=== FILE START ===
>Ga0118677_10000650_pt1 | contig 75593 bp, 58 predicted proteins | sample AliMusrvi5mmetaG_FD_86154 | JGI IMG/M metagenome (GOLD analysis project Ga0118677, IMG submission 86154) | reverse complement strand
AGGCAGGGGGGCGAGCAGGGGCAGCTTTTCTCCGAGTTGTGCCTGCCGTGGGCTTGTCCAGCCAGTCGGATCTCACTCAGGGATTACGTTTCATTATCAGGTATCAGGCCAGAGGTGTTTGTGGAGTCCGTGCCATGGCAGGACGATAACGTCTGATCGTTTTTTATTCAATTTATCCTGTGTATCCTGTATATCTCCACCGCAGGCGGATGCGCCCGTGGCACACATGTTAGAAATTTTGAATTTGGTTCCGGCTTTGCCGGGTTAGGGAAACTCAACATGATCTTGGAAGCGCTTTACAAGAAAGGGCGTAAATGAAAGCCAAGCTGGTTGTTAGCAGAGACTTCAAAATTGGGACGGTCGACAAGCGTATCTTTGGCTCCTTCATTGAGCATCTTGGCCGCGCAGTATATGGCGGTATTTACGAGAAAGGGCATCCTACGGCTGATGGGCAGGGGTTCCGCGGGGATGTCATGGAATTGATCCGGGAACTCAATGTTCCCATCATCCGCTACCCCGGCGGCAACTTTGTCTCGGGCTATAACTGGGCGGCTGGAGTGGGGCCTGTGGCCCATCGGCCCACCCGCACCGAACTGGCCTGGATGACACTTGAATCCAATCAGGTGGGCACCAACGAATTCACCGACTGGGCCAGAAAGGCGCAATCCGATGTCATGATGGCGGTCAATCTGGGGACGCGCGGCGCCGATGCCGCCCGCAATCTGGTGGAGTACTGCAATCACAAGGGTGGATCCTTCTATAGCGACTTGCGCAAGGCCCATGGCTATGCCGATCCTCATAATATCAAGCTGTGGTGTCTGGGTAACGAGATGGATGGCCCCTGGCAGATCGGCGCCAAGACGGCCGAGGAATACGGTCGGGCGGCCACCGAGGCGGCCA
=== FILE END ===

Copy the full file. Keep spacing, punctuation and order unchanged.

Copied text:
>Ga0118677_10000650_pt1 | contig 75593 bp, 58 predicted proteins | sample AliMusrvi5mmetaG_FD_86154 | JGI IMG/M metagenome (GOLD analysis project Ga0118677, IMG submission 86154) | reverse complement strand
AGGCAGGGGGGCGAGCAGGGGCAGCTTTTCTCCGAGTTGTGCCTGCCGTGGGCTTGTCCAGCCAGTCGGATCTCACTCAGGGATTACGTTTCATTATCAGGTATCAGGCCAGAGGTGTTTGTGGAGTCCGTGCCATGGCAGGACGATAACGTCTGATCGTTTTTTATTCAATTTATCCTGTGTATCCTGTATATCTCCACCGCAGGCGGATGCGCCCGTGGCACACATGTTAGAAATTTTGAATTTGGTTCCGGCTTTGCCGGGTTAGGGAAACTCAACATGATCTTGGAAGCGCTTTACAAGAAAGGGCGTAAATGAAAGCCAAGCTGGTTGTTAGCAGAGACTTCAAAATTGGGACGGTCGACAAGCGTATCTTTGGCTCCTTCATTGAGCATCTTGGCCGCGCAGTATATGGCGGTATTTACGAGAAAGGGCATCCTACGGCTGATGGGCAGGGGTTCCGCGGGGATGTCATGGAATTGATCCGGGAACTCAATGTTCCCATCATCCGCTACCCCGGCGGCAACTTTGTCTCGGGCTATAACTGGGCGGCTGGAGTGGGGCCTGTGGCCCATCGGCCCACCCGCACCGAACTGGCCTGGATGACACTTGAATCCAATCAGGTGGGCACCAACGAATTCACCGACTGGGCCAGAAAGGCGCAATCCGATGTCATGATGGCGGTCAATCTGGGGACGCGCGGCGCCGATGCCGCCCGCAATCTGGTGGAGTACTGCAATCACAAGGGTGGATCCTTCTATAGCGACTTGCGCAAGGCCCATGGCTATGCCGATCCTCATAATATCAAGCTGTGGTGTCTGGGTAACGAGATGGATGGCCCCTGGCAGATCGGCGCCAAGACGGCCGAGGAATACGGTCGGGCGGCCACCGAGGCGGCCA